How to Use Double Knitting Technique
Double knitting allows you to create two layers of fabric at the same time, with only one pair of needles. The right sides of each layer face out, and the wrong sides face each other: stockinette stitch on both sides! The finished fabric is entirely reversible, lending itself to colorwork, contrasting fibers, or simply a finished piece that is twice as warm! Use two contrasting colors, and you can create a piece of knitting with one color on each side and no “wrong side.” Learn how to knit an easy double knit pattern in a matter of minutes.
Each pair of double knitting stitches consists of one stitch in color A (blue) and one in color B (green). Any type of knitting needle will work for this technique.
What You'll Need
Equipment / Tools
- Knitting needles in size appropriate for yarn
- Yarn in two colors, A and B
Double knitting is worked in pairs of stitches, one in each color, alternating across the row. The two-color alternating cast-on here is based on the long-tail cast-on.
- Hold the two yarns together as if they were one, make a slip knot and place it on the needle; count it as your first pair of stitches. Insert your fingers between the yarns such that A is over your index finger and B is over your thumb; cast on one A stitch.
- *Bringing A over B, switch the positions of the yarn so that B is over your index finger and A is over your thumb; cast on one B stitch. Bringing B over A, switch the positions of the yarn so that A is over your index finger and B is over your thumb; cast on one A stitch.
Repeat from * until you have an even number of stitches, plus two for edge stitches. Make sure the stitches alternate color in pairs. This is important for success in creating a double knitted fabric.
Selvage stitches are edge stitches. In most knitting, there is one selvage stitch at each end of a piece; in double knitting there is one stitch pair at each end. The selvage technique used here creates a nice, even, closed edge where the two fabrics meet. You will be slipping the stitch pair at the beginning of the row, and working them together at the end of the row.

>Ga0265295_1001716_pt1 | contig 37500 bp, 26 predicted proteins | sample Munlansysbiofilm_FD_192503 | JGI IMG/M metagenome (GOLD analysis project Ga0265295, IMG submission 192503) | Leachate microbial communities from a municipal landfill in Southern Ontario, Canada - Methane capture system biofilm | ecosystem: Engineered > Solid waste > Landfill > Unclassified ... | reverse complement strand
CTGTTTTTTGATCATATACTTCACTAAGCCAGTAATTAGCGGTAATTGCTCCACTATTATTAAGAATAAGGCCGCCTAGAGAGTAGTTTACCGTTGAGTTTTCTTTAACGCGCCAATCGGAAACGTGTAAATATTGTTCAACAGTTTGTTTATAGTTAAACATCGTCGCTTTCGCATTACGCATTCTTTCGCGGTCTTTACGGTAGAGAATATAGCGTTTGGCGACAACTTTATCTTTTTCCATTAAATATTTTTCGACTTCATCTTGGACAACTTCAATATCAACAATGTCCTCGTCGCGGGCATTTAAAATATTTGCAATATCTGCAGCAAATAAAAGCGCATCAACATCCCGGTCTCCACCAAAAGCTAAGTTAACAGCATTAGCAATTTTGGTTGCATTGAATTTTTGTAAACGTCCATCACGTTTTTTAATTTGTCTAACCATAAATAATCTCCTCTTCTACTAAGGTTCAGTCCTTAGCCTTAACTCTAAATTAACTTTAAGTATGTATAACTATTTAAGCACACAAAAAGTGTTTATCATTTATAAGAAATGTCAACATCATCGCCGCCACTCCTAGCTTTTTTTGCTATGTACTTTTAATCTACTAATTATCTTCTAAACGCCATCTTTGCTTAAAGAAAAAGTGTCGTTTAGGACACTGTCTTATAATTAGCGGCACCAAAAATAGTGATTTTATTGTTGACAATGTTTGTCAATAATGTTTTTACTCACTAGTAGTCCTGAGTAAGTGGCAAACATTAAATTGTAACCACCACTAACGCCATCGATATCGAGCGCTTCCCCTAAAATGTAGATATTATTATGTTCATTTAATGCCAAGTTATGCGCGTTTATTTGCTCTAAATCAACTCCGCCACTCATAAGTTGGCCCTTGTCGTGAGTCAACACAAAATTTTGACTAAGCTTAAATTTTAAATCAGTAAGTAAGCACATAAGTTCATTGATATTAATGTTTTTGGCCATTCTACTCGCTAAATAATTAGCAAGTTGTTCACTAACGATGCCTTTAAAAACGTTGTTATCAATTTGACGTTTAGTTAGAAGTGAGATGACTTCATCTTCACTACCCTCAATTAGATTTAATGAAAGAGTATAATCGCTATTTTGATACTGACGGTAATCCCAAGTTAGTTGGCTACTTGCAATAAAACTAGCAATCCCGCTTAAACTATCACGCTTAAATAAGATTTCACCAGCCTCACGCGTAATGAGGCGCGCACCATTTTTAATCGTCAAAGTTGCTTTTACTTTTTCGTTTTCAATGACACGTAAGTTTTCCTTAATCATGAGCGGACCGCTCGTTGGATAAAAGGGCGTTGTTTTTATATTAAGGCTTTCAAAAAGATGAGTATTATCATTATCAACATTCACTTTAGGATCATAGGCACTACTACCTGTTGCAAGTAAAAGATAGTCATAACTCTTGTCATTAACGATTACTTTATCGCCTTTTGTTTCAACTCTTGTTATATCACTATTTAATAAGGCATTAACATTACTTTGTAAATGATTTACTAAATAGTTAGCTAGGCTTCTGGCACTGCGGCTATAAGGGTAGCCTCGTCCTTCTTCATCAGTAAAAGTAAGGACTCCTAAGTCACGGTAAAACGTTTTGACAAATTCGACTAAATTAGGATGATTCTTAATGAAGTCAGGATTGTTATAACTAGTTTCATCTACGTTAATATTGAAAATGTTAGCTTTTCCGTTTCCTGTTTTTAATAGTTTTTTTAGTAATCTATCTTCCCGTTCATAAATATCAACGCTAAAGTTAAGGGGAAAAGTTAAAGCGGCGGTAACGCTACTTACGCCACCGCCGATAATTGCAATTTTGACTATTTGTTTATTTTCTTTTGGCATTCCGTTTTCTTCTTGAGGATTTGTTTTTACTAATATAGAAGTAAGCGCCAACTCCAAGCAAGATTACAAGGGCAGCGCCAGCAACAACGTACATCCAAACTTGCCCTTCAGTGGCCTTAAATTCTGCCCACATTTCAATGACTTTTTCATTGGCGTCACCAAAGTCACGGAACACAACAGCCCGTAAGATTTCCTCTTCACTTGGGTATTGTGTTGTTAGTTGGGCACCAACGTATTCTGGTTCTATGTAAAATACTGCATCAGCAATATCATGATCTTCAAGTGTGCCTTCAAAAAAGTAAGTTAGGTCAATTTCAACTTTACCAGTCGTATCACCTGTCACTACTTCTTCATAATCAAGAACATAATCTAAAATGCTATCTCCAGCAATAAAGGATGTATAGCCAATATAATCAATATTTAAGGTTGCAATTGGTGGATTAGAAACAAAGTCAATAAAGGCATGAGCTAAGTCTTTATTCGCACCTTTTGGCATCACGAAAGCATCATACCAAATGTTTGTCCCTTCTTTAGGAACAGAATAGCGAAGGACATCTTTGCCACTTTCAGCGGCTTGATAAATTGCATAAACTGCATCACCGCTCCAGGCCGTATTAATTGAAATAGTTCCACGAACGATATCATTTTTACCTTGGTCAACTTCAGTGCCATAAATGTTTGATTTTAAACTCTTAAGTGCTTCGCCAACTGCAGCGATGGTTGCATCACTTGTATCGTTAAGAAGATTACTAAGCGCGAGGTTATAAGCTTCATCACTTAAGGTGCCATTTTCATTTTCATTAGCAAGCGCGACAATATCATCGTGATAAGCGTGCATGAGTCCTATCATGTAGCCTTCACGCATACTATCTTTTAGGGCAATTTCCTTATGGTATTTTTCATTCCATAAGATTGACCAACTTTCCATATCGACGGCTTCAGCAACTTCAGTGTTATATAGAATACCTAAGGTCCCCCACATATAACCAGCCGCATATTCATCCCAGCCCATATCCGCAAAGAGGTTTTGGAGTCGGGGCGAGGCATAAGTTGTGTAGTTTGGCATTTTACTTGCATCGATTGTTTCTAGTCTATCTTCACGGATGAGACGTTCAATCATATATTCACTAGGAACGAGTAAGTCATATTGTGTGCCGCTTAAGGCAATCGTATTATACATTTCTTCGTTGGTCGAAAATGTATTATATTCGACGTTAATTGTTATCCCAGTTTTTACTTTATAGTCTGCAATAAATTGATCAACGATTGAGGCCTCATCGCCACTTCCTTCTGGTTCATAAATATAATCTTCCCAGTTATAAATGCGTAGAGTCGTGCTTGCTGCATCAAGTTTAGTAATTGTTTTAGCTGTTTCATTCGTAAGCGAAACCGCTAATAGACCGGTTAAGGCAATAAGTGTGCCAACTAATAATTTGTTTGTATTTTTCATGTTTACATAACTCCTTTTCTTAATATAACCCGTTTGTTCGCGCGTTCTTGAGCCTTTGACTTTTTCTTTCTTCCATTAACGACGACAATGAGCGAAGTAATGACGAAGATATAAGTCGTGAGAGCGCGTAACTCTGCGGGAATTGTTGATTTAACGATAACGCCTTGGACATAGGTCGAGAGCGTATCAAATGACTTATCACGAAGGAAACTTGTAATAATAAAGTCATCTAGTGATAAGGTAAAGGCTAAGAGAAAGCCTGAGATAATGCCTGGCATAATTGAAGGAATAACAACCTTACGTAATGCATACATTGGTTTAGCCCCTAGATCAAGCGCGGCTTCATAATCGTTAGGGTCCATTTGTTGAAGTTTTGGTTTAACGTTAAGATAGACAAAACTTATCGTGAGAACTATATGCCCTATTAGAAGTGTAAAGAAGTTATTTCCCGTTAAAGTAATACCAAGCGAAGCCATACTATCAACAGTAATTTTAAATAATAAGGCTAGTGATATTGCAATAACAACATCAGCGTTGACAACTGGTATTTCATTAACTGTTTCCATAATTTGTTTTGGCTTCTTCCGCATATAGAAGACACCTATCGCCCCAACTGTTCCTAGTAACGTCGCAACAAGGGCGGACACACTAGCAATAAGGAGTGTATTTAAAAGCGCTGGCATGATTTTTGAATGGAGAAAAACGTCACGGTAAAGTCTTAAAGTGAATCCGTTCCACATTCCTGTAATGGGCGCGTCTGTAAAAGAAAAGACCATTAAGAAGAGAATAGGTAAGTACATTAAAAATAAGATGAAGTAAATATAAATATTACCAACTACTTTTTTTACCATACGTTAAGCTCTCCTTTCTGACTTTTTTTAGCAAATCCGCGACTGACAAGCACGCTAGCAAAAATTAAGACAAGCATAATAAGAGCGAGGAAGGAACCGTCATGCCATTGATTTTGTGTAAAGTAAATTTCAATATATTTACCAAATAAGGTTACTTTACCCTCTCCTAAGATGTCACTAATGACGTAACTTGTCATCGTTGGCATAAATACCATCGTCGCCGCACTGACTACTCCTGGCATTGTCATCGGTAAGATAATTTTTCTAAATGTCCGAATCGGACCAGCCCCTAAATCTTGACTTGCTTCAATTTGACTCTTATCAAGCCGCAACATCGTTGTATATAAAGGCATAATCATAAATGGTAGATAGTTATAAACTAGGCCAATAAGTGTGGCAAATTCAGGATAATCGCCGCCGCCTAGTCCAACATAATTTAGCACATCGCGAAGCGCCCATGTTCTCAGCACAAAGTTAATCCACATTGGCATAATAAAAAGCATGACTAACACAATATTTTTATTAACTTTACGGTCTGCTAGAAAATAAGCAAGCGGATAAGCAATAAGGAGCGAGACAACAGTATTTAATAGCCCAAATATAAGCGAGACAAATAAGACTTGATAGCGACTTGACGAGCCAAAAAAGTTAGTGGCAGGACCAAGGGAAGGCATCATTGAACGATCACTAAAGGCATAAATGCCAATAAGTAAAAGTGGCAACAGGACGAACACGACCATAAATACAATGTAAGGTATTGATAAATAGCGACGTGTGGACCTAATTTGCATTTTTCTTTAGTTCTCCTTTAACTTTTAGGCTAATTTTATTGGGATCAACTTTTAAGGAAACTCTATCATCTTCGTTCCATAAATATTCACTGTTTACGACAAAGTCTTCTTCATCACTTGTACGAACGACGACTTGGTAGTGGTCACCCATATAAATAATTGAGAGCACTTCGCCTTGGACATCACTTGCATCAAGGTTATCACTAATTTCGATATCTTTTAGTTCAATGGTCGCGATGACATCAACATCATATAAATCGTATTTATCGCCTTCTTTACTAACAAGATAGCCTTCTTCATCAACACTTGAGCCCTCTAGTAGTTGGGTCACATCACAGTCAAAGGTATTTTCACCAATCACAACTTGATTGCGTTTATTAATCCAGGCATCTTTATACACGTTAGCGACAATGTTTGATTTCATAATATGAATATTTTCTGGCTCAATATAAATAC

- Slip the first two stitches, as if you were going to knit them together, to the right-hand needle.
The First Row
As you work across the row, bring both yarns to the back or front of the work depending upon whether you are about to knit or purl. You will be working only one stitch at a time, but both yarns have to be on the same side of the needle.
- *With both yarns in back and holding B out of the way to the left, use A to knit the A stitch. Bring both yarns between the needles to the front.
- With both yarns in front and holding A out of the way to the right, use B to purl the B stitch. Bring both yarns between the needles to the back.
Repeat from * to the last pair of stitches. With both yarns in front, purl the last two stitches together. Turn the work.
Continue Double Knitting
Repeat the same steps across the next row, slipping the first two stitches of a row as if to knit, knitting and purling stitch pairs, purling together the last two stitches of a row. Always knit or purl with the same color as the loop being worked!
As you progress, you will see that both sides of the fabric are in stockinette stitch. While working each stitch of a pair, you are creating first a knit stitch for the side facing you, then a purl stitch for the side facing away from you. This is how the two layers are created at the same time.
Bringing both yarns forward or backward in order to work just one may seem awkward at first, but as you progress it will become intuitive.
To bind off, hold both strands of yarn as one and knit the first 2 stitches together.
Using the same color as the stitch, knit one stitch, bind off one stitch; using the same color as the stitch, purl one stitch, bind off one stitch.
Repeat until there are two stitches left. Using both strands of yarn, knit two together. Block as desired.